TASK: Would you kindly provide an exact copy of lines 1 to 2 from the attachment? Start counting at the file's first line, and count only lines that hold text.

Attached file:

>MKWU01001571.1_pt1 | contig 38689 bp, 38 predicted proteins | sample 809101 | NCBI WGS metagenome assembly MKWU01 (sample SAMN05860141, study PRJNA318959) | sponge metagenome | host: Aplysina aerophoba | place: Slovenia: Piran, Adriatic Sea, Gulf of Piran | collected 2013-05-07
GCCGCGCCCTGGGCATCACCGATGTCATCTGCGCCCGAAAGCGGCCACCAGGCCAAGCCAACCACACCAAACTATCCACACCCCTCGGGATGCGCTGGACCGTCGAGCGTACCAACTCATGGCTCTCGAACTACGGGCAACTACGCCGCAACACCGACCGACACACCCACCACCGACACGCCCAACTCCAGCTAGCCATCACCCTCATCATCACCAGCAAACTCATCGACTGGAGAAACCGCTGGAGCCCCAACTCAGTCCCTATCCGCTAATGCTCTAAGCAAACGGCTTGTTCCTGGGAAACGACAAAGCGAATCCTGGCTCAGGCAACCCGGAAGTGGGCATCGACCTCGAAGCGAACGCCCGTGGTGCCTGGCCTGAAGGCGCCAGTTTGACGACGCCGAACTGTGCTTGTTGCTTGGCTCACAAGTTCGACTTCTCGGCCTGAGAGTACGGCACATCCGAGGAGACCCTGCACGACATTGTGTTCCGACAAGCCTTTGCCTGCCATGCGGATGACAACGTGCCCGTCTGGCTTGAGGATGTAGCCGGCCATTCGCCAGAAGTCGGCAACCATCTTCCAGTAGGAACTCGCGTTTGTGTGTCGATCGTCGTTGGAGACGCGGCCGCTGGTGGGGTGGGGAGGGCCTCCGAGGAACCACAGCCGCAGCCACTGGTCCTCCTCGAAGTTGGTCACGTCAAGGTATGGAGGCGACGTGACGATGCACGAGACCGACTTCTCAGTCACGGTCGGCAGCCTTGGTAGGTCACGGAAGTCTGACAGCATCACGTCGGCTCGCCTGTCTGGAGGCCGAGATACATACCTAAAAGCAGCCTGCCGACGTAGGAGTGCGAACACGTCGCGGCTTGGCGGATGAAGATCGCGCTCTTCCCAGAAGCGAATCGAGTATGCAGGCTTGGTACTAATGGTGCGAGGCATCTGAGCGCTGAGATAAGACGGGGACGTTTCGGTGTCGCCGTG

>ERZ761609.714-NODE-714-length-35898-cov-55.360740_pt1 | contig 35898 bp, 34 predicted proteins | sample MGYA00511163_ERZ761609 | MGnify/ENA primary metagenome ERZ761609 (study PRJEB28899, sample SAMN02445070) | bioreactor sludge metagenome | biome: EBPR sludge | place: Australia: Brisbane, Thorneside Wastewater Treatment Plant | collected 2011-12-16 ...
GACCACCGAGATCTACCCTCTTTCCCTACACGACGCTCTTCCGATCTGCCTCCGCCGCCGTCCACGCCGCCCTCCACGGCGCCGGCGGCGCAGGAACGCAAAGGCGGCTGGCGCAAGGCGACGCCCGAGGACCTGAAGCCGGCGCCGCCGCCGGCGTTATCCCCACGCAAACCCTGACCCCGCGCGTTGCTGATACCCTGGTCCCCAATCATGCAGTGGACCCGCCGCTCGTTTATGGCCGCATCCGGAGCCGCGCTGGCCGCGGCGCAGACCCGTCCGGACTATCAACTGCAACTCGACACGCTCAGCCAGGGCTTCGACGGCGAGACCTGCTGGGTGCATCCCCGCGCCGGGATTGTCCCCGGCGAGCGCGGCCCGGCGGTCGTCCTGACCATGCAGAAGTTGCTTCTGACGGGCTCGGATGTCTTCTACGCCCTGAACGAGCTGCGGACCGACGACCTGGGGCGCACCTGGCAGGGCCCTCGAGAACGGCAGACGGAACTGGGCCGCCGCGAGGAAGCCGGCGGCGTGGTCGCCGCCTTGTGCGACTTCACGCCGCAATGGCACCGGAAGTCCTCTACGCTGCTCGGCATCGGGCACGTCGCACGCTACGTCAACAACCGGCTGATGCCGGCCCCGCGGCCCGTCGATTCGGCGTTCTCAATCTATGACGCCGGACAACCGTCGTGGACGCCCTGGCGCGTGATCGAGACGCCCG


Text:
>MKWU01001571.1_pt1 | contig 38689 bp, 38 predicted proteins | sample 809101 | NCBI WGS metagenome assembly MKWU01 (sample SAMN05860141, study PRJNA318959) | sponge metagenome | host: Aplysina aerophoba | place: Slovenia: Piran, Adriatic Sea, Gulf of Piran | collected 2013-05-07
GCCGCGCCCTGGGCATCACCGATGTCATCTGCGCCCGAAAGCGGCCACCAGGCCAAGCCAACCACACCAAACTATCCACACCCCTCGGGATGCGCTGGACCGTCGAGCGTACCAACTCATGGCTCTCGAACTACGGGCAACTACGCCGCAACACCGACCGACACACCCACCACCGACACGCCCAACTCCAGCTAGCCATCACCCTCATCATCACCAGCAAACTCATCGACTGGAGAAACCGCTGGAGCCCCAACTCAGTCCCTATCCGCTAATGCTCTAAGCAAACGGCTTGTTCCTGGGAAACGACAAAGCGAATCCTGGCTCAGGCAACCCGGAAGTGGGCATCGACCTCGAAGCGAACGCCCGTGGTGCCTGGCCTGAAGGCGCCAGTTTGACGACGCCGAACTGTGCTTGTTGCTTGGCTCACAAGTTCGACTTCTCGGCCTGAGAGTACGGCACATCCGAGGAGACCCTGCACGACATTGTGTTCCGACAAGCCTTTGCCTGCCATGCGGATGACAACGTGCCCGTCTGGCTTGAGGATGTAGCCGGCCATTCGCCAGAAGTCGGCAACCATCTTCCAGTAGGAACTCGCGTTTGTGTGTCGATCGTCGTTGGAGACGCGGCCGCTGGTGGGGTGGGGAGGGCCTCCGAGGAACCACAGCCGCAGCCACTGGTCCTCCTCGAAGTTGGTCACGTCAAGGTATGGAGGCGACGTGACGATGCACGAGACCGACTTCTCAGTCACGGTCGGCAGCCTTGGTAGGTCACGGAAGTCTGACAGCATCACGTCGGCTCGCCTGTCTGGAGGCCGAGATACATACCTAAAAGCAGCCTGCCGACGTAGGAGTGCGAACACGTCGCGGCTTGGCGGATGAAGATCGCGCTCTTCCCAGAAGCGAATCGAGTATGCAGGCTTGGTACTAATGGTGCGAGGCATCTGAGCGCTGAGATAAGACGGGGACGTTTCGGTGTCGCCGTG